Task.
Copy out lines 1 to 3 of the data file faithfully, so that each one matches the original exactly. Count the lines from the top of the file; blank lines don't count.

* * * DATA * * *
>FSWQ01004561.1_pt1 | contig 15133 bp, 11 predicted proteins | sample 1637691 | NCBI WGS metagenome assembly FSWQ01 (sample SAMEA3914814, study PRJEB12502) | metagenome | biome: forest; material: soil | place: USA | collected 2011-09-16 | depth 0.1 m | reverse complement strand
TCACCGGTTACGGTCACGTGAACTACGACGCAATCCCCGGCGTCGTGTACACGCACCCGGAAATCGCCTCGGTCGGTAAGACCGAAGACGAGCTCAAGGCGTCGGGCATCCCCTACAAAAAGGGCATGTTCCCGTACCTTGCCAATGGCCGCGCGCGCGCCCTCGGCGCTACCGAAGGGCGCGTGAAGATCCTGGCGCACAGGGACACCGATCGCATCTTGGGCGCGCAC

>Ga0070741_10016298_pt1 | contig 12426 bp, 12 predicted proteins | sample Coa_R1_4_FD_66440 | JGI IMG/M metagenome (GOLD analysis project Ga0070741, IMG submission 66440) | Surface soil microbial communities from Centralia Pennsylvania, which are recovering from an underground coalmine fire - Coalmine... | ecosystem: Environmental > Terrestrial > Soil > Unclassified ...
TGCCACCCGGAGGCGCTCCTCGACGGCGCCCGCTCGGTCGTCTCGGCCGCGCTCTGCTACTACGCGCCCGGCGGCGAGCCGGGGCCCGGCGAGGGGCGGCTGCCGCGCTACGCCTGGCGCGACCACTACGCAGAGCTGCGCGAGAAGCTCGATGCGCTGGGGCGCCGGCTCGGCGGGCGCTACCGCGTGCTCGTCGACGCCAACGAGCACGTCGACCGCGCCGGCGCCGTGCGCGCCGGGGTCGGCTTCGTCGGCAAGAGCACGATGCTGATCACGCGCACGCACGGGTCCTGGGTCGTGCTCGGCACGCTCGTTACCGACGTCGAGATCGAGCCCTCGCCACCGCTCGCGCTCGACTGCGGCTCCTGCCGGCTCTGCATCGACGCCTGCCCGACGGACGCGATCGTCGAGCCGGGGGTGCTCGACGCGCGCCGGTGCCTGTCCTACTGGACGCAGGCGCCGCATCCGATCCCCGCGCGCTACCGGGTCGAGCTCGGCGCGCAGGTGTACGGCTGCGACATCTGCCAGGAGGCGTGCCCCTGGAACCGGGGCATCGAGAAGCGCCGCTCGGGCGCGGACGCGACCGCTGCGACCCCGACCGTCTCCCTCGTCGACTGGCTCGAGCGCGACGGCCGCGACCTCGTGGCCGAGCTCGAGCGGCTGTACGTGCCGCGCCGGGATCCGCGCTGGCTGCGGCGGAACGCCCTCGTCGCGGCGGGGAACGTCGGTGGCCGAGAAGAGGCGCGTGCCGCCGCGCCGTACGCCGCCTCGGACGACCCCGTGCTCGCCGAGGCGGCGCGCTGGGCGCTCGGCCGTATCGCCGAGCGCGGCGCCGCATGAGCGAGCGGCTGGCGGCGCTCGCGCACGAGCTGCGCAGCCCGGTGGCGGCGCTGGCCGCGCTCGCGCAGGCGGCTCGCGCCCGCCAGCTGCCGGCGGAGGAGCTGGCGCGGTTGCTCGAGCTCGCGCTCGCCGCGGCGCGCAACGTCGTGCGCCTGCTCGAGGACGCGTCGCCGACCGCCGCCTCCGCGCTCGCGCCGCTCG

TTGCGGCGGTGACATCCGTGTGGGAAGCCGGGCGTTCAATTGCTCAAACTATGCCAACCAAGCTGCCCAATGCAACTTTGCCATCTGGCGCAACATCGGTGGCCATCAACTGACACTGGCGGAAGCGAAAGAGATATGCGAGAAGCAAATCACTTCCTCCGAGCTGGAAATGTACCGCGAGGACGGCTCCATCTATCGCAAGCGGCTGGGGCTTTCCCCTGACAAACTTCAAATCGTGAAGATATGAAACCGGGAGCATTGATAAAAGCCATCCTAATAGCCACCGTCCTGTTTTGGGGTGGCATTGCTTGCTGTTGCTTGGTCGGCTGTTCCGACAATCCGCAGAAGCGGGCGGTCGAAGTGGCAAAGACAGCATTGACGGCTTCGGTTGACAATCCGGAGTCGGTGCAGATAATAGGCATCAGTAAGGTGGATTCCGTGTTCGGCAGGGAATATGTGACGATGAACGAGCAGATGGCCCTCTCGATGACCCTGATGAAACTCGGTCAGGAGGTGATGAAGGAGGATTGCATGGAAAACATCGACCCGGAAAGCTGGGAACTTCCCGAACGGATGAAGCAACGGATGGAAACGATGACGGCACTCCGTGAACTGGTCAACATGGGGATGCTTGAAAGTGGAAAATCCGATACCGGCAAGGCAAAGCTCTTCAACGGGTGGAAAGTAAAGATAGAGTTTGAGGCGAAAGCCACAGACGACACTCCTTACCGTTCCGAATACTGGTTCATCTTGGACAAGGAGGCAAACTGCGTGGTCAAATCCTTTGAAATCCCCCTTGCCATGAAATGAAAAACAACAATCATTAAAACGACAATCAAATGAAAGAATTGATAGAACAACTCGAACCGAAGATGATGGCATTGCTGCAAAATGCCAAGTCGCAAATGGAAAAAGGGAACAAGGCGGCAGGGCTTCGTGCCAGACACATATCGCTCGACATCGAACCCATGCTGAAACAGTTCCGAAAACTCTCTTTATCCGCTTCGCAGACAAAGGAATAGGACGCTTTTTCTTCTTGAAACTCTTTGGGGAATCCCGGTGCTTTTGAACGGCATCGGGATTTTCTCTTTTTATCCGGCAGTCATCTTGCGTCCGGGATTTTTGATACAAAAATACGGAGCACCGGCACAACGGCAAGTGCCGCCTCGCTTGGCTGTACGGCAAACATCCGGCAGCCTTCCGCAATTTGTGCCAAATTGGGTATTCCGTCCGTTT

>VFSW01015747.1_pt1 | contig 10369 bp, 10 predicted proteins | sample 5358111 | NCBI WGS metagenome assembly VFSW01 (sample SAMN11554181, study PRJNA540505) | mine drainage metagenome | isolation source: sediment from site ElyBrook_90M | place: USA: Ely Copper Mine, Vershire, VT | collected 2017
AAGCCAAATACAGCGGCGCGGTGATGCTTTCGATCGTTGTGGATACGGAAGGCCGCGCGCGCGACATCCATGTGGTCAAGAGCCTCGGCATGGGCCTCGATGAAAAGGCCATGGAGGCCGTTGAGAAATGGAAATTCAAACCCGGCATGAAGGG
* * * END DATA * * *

>FSWQ01004561.1_pt1 | contig 15133 bp, 11 predicted proteins | sample 1637691 | NCBI WGS metagenome assembly FSWQ01 (sample SAMEA3914814, study PRJEB12502) | metagenome | biome: forest; material: soil | place: USA | collected 2011-09-16 | depth 0.1 m | reverse complement strand
TCACCGGTTACGGTCACGTGAACTACGACGCAATCCCCGGCGTCGTGTACACGCACCCGGAAATCGCCTCGGTCGGTAAGACCGAAGACGAGCTCAAGGCGTCGGGCATCCCCTACAAAAAGGGCATGTTCCCGTACCTTGCCAATGGCCGCGCGCGCGCCCTCGGCGCTACCGAAGGGCGCGTGAAGATCCTGGCGCACAGGGACACCGATCGCATCTTGGGCGCGCAC

>Ga0070741_10016298_pt1 | contig 12426 bp, 12 predicted proteins | sample Coa_R1_4_FD_66440 | JGI IMG/M metagenome (GOLD analysis project Ga0070741, IMG submission 66440) | Surface soil microbial communities from Centralia Pennsylvania, which are recovering from an underground coalmine fire - Coalmine... | ecosystem: Environmental > Terrestrial > Soil > Unclassified ...